I've found flights from Los Angeles to Singapore starting around $800-$1,000 round-trip, depending upon when you fly. Flying on Singapore Airlines, I've found round-trip economy class prices range from $1,100 to $1,800. (I use Orbitz to track airfares to Singapore.) ANA, which is a Star Alliance partner with Singapore Airlines and the U.S.'s United Airlines, tends to have the lowest rates to Singapore, in my experience watching these fares. But I think that Singapore Airlines is well worth its fares, for the high level of service, excellent food and in-cabin comfort they provide. Economy class on Singapore Airlines feels like first class on U.S. domestic flights - and gets you to Singapore and back for less than the cost of many of those domestic first-class tickets.
As for hotels, I find excellent rooms (clean, modern, with available WiFi and in-house restaurants) widely available for US$150-$250 a night, using Expedia. You can find rooms for less than that, but getting what you're used to in an American hotel room - including an English-speaking staff - at that price point isn't always assured. If you want to stay in Resorts World Sentosa, its hotel rooms typically run between US$220-$460 a night. But that puts you within walking distance of Universal, and all of the other attractions in Resorts World. (It's like the Disneyland Resort in California for walkability.) The Festive Hotel is the least expensive, with the Hard Rock in the middle and the Hotel Michael - which is the most luxurious and closest to the park - fetching the highest rates. The Resorts World Sentosa hotels are not on Expedia, so use the RWS website to check rates. (Use xe.com to figure out exchange rates between Singapore and U.S. dollars.)
Of course, Resorts World Sentosa also offers package deals, which vary by season. You can find the current deals on the Resorts World Sentosa website. Those can be great deals if you're planning to spend almost all your time on Sentosa Island.
And when you are pricing hotel rooms, meals and attraction tickets in Singapore, if you see "nett" after a price, that means the price includes taxes, tips and fees. If you see "++" after the price, that means you'll have to pay taxes and tip on top of the price, just like in America.
No matter where you stay, you should book your Universal tickets in advance, to assure admittance and avoid a wait at the gate. Note that your tickets will be for a specific day, and can't be changed. Universal Studios Singapore varies its admission price, charging S$74 (US$57.23) on busier days, and S$68 (US$52.60) on slower days. (Here's a day-by-day pricing chart.)
Universal Express passes also are available for S$30-50 (US$23.20-$38.67), but I don't think you'll need them. USS has nine major attractions, plus the kiddie rides and spinners - 10 if you ride both sides of Battlestar Galactica. Any frequent Theme Park Insider reader should be able to handle this park with minimal wait and without having to resort to Express passes. Just ride Transformers when it opens in the morning, then go with the flow from there. If you miss the park opening, wait to ride Transformers until later in the day, when the lines diminish somewhat. Or go single rider.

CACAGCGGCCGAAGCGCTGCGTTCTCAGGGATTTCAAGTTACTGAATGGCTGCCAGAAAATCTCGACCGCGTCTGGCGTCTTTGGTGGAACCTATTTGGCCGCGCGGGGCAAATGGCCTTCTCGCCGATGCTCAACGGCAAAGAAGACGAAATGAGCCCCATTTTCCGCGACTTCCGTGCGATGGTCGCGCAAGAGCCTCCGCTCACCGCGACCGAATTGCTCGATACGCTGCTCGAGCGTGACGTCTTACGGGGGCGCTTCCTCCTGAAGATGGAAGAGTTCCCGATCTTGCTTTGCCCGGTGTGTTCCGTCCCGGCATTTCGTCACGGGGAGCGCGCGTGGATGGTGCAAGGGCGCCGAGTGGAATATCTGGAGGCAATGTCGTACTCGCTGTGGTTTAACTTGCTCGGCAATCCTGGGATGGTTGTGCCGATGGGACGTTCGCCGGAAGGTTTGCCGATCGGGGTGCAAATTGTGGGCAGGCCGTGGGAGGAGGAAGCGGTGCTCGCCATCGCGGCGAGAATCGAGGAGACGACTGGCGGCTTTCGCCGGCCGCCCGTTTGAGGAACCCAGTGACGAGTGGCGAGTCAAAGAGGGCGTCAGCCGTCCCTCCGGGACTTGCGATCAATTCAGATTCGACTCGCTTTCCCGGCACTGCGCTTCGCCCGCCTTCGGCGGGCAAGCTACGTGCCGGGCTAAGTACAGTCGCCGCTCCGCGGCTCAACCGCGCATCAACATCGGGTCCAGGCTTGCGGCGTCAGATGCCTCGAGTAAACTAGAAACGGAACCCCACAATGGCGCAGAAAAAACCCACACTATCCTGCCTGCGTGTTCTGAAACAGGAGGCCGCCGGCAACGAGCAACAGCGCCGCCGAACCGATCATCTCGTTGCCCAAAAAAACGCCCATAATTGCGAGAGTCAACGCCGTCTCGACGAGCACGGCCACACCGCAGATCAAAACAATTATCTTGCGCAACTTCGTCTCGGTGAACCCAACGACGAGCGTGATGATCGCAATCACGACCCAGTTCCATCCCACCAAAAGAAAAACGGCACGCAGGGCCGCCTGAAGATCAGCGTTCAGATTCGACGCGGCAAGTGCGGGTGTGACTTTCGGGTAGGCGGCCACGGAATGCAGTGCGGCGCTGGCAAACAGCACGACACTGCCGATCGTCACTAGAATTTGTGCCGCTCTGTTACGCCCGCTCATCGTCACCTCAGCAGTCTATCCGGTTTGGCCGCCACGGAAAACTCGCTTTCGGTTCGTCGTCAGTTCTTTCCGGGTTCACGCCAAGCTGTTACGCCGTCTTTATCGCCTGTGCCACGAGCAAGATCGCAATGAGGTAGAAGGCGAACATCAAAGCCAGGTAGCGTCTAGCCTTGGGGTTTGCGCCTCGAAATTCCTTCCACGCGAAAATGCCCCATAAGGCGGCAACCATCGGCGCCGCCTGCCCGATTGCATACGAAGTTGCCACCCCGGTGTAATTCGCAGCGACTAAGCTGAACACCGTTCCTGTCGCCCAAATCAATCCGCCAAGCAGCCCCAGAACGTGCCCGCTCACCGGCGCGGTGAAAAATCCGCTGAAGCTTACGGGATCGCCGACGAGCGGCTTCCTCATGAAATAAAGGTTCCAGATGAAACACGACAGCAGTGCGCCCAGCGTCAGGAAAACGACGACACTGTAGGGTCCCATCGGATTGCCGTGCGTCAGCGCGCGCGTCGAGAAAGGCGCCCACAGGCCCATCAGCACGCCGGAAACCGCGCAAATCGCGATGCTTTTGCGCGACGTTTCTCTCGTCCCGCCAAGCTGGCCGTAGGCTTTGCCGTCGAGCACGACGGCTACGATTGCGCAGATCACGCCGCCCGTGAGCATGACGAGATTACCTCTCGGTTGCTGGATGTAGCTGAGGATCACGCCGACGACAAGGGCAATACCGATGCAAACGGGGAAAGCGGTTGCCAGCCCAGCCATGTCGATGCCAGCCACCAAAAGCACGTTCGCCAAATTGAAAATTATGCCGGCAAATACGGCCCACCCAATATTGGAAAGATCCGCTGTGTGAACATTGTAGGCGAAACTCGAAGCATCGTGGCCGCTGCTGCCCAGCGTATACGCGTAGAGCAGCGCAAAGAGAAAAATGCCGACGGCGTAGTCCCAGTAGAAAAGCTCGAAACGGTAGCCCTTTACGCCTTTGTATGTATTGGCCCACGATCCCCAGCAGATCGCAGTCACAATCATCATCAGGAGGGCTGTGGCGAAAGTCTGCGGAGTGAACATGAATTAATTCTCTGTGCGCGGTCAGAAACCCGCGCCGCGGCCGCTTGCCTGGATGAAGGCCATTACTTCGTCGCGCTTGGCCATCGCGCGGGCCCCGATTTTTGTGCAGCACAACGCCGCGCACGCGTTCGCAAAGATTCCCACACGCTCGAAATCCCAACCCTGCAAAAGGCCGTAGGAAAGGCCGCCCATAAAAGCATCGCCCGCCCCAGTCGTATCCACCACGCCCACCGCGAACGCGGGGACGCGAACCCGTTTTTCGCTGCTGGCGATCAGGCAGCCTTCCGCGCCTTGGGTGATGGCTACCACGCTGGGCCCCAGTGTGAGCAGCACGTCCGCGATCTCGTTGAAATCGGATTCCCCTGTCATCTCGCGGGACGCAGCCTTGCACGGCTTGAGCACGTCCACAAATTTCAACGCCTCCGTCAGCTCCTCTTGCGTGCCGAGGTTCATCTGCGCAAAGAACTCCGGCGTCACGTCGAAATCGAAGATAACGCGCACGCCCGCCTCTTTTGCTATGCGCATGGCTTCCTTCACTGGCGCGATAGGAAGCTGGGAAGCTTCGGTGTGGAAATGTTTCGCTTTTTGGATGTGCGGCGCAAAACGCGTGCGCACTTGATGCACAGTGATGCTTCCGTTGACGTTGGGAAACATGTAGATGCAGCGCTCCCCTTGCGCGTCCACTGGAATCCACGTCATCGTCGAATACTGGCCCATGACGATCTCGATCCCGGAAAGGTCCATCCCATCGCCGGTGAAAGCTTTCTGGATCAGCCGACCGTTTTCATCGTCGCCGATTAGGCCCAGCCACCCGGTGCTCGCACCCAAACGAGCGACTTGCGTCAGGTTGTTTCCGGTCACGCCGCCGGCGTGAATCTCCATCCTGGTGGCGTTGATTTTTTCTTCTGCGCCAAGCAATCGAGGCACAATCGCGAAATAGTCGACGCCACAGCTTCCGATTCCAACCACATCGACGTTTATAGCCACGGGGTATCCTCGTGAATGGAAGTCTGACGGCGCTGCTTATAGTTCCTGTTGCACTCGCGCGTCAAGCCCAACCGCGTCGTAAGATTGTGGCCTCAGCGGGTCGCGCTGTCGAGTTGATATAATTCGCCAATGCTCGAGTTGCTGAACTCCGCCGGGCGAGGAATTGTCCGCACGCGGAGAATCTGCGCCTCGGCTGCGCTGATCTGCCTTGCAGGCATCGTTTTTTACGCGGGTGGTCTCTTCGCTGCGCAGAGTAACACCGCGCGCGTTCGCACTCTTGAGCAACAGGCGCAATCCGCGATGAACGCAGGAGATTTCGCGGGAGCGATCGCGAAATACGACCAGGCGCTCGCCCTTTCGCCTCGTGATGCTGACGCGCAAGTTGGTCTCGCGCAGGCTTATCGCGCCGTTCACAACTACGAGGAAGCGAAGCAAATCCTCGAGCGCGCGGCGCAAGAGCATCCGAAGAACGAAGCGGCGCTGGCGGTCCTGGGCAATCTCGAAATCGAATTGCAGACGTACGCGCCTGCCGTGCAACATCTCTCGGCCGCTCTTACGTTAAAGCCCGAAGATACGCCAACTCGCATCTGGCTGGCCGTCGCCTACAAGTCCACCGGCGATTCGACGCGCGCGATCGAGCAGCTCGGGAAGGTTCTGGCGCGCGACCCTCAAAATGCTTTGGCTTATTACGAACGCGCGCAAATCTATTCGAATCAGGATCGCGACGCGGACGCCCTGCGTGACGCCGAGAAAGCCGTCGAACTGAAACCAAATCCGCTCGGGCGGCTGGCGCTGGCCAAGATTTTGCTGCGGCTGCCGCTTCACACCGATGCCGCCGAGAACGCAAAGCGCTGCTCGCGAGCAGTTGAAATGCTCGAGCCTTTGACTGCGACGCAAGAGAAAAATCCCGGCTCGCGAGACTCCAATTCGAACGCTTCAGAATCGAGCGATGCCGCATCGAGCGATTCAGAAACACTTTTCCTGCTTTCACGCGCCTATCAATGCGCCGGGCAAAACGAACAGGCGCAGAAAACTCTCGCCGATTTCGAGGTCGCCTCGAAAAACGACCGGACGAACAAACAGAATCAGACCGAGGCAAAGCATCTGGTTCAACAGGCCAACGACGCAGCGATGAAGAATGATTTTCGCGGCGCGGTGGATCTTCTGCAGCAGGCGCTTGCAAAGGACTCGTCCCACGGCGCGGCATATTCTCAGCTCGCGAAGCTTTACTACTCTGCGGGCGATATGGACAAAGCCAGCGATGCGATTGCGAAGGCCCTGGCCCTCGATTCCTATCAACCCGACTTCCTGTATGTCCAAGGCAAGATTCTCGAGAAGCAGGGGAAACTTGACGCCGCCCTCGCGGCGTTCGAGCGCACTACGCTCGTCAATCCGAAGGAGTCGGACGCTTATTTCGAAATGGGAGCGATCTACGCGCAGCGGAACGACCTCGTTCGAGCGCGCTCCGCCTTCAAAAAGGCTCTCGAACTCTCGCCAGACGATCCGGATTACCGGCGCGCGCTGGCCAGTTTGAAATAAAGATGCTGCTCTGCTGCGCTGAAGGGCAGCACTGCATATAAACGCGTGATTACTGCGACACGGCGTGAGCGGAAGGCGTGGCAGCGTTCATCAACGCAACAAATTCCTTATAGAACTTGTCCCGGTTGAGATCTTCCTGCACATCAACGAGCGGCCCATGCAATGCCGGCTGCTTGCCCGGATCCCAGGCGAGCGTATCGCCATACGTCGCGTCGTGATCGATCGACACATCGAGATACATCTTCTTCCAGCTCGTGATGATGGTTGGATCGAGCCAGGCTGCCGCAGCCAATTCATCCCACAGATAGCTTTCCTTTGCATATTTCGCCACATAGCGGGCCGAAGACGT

You won't need a visa to visit Singapore from the United States, but as with any trip outside the country, you will need a valid passport that won't expire for at least the next six months. Have that and a printout of your hotel reservation ready when you get to the customs line at the Singapore airport, and you should be good to go. Taxis are readily available at the airport, and don't freak out when you see the steering wheel on the "wrong" side of the car, and your driver heads for the left side of the road. English driving rules apply here, in this former U.K. colony.
One more thing to consider: Bundling a trip to Singapore with other destinations in Asia. I found I could save a couple hundred bucks on my airfare to Singapore if I laid over in Tokyo for a few days, so I added in a trip to Tokyo Disney. Singapore's positioned itself as a travel hub for Asia, so if you take the time to explore some creative options, you might be able to find one that allows you to merge two dream trips into one, and maybe even for a lower price. So use the "multiple cities" option when researching airfares, and see if a Singapore/Tokyo, or Singapore/Hong Kong trip works for you.
If you have any questions, please post them to the comments. And if you have experience traveling to (or living in) Singapore, I'm sure other readers would love to hear from you in the comments, too.